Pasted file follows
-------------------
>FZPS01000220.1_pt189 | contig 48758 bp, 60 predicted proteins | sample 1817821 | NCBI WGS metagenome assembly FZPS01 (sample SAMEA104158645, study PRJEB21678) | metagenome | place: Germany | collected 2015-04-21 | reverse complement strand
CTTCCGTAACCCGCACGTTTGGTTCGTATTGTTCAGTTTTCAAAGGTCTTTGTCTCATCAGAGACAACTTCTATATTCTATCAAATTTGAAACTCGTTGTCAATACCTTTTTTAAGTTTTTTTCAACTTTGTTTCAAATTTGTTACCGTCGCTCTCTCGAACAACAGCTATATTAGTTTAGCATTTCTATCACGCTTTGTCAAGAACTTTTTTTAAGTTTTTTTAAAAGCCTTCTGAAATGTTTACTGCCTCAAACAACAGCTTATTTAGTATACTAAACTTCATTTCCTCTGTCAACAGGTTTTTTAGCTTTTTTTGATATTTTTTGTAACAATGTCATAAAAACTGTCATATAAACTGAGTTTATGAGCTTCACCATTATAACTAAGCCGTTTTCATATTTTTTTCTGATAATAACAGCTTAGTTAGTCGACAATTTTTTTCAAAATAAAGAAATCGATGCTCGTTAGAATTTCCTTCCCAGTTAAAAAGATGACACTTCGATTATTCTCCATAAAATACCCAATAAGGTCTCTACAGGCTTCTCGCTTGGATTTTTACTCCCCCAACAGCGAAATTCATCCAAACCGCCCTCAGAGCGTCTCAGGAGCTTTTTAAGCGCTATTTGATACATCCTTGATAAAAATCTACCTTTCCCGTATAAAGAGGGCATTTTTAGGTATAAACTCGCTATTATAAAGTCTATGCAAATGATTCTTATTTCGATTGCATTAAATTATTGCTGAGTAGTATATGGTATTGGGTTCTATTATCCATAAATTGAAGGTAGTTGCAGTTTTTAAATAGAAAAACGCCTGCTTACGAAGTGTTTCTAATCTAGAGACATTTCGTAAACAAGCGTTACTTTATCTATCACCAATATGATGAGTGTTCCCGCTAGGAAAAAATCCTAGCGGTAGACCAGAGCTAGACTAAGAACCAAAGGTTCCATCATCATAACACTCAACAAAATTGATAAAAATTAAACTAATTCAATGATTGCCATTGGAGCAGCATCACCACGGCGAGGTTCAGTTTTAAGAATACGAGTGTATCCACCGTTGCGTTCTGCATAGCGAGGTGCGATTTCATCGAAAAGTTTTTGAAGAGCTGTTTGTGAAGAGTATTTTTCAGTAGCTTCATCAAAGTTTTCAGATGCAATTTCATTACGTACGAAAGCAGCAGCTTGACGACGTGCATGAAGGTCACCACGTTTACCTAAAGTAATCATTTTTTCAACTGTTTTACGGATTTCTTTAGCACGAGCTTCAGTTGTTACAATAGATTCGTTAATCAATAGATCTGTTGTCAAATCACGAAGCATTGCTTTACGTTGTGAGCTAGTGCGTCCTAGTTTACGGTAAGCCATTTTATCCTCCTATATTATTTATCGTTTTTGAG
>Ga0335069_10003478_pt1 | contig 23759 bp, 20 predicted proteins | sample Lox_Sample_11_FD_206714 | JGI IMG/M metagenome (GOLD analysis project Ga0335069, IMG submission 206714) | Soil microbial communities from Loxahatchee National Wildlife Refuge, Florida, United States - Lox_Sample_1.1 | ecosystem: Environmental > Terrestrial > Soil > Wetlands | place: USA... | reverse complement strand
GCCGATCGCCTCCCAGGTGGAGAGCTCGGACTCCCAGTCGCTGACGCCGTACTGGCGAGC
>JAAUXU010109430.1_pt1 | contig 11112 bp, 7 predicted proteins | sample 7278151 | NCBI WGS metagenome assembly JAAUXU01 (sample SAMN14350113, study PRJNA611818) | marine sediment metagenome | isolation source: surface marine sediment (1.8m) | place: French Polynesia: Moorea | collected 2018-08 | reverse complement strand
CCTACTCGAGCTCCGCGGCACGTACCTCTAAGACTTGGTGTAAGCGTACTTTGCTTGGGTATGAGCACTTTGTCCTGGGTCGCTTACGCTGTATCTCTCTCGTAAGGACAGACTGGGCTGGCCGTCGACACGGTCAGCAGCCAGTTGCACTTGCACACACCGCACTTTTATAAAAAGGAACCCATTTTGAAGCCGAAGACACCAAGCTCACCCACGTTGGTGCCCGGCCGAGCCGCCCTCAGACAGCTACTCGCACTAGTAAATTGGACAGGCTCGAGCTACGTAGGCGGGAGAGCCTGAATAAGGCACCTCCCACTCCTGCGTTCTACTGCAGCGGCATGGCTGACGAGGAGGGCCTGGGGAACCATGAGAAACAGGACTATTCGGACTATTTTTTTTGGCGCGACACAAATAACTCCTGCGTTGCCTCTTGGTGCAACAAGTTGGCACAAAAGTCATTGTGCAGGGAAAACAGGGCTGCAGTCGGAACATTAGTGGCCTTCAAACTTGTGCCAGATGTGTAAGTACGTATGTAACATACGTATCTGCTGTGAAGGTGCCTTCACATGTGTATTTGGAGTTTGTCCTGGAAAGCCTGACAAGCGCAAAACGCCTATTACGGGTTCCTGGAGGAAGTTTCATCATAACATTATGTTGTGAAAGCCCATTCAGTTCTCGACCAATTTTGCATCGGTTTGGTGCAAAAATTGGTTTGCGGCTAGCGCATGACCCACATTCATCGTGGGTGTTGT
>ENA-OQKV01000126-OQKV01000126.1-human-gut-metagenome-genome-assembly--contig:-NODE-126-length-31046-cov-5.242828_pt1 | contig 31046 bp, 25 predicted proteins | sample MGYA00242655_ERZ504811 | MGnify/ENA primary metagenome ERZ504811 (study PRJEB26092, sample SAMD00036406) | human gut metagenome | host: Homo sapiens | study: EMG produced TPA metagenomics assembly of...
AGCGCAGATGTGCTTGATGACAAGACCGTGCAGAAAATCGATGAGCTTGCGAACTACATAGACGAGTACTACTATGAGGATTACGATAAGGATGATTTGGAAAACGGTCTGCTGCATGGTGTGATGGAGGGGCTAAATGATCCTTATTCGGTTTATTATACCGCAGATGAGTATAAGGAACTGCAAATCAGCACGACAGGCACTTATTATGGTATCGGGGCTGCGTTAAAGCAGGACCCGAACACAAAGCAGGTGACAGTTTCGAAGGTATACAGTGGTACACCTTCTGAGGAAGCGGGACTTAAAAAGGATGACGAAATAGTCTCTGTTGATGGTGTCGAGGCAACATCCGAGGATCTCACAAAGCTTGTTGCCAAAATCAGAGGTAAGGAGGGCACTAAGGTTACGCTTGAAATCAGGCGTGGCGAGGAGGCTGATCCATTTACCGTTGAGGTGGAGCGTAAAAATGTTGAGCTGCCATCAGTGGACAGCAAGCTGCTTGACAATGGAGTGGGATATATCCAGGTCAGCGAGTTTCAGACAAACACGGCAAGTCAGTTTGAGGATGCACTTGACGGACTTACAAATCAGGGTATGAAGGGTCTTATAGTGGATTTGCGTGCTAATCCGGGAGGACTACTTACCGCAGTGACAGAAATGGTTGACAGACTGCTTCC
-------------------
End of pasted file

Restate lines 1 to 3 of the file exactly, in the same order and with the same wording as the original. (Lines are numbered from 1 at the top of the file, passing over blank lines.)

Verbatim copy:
>FZPS01000220.1_pt189 | contig 48758 bp, 60 predicted proteins | sample 1817821 | NCBI WGS metagenome assembly FZPS01 (sample SAMEA104158645, study PRJEB21678) | metagenome | place: Germany | collected 2015-04-21 | reverse complement strand
CTTCCGTAACCCGCACGTTTGGTTCGTATTGTTCAGTTTTCAAAGGTCTTTGTCTCATCAGAGACAACTTCTATATTCTATCAAATTTGAAACTCGTTGTCAATACCTTTTTTAAGTTTTTTTCAACTTTGTTTCAAATTTGTTACCGTCGCTCTCTCGAACAACAGCTATATTAGTTTAGCATTTCTATCACGCTTTGTCAAGAACTTTTTTTAAGTTTTTTTAAAAGCCTTCTGAAATGTTTACTGCCTCAAACAACAGCTTATTTAGTATACTAAACTTCATTTCCTCTGTCAACAGGTTTTTTAGCTTTTTTTGATATTTTTTGTAACAATGTCATAAAAACTGTCATATAAACTGAGTTTATGAGCTTCACCATTATAACTAAGCCGTTTTCATATTTTTTTCTGATAATAACAGCTTAGTTAGTCGACAATTTTTTTCAAAATAAAGAAATCGATGCTCGTTAGAATTTCCTTCCCAGTTAAAAAGATGACACTTCGATTATTCTCCATAAAATACCCAATAAGGTCTCTACAGGCTTCTCGCTTGGATTTTTACTCCCCCAACAGCGAAATTCATCCAAACCGCCCTCAGAGCGTCTCAGGAGCTTTTTAAGCGCTATTTGATACATCCTTGATAAAAATCTACCTTTCCCGTATAAAGAGGGCATTTTTAGGTATAAACTCGCTATTATAAAGTCTATGCAAATGATTCTTATTTCGATTGCATTAAATTATTGCTGAGTAGTATATGGTATTGGGTTCTATTATCCATAAATTGAAGGTAGTTGCAGTTTTTAAATAGAAAAACGCCTGCTTACGAAGTGTTTCTAATCTAGAGACATTTCGTAAACAAGCGTTACTTTATCTATCACCAATATGATGAGTGTTCCCGCTAGGAAAAAATCCTAGCGGTAGACCAGAGCTAGACTAAGAACCAAAGGTTCCATCATCATAACACTCAACAAAATTGATAAAAATTAAACTAATTCAATGATTGCCATTGGAGCAGCATCACCACGGCGAGGTTCAGTTTTAAGAATACGAGTGTATCCACCGTTGCGTTCTGCATAGCGAGGTGCGATTTCATCGAAAAGTTTTTGAAGAGCTGTTTGTGAAGAGTATTTTTCAGTAGCTTCATCAAAGTTTTCAGATGCAATTTCATTACGTACGAAAGCAGCAGCTTGACGACGTGCATGAAGGTCACCACGTTTACCTAAAGTAATCATTTTTTCAACTGTTTTACGGATTTCTTTAGCACGAGCTTCAGTTGTTACAATAGATTCGTTAATCAATAGATCTGTTGTCAAATCACGAAGCATTGCTTTACGTTGTGAGCTAGTGCGTCCTAGTTTACGGTAAGCCATTTTATCCTCCTATATTATTTATCGTTTTTGAG
>Ga0335069_10003478_pt1 | contig 23759 bp, 20 predicted proteins | sample Lox_Sample_11_FD_206714 | JGI IMG/M metagenome (GOLD analysis project Ga0335069, IMG submission 206714) | Soil microbial communities from Loxahatchee National Wildlife Refuge, Florida, United States - Lox_Sample_1.1 | ecosystem: Environmental > Terrestrial > Soil > Wetlands | place: USA... | reverse complement strand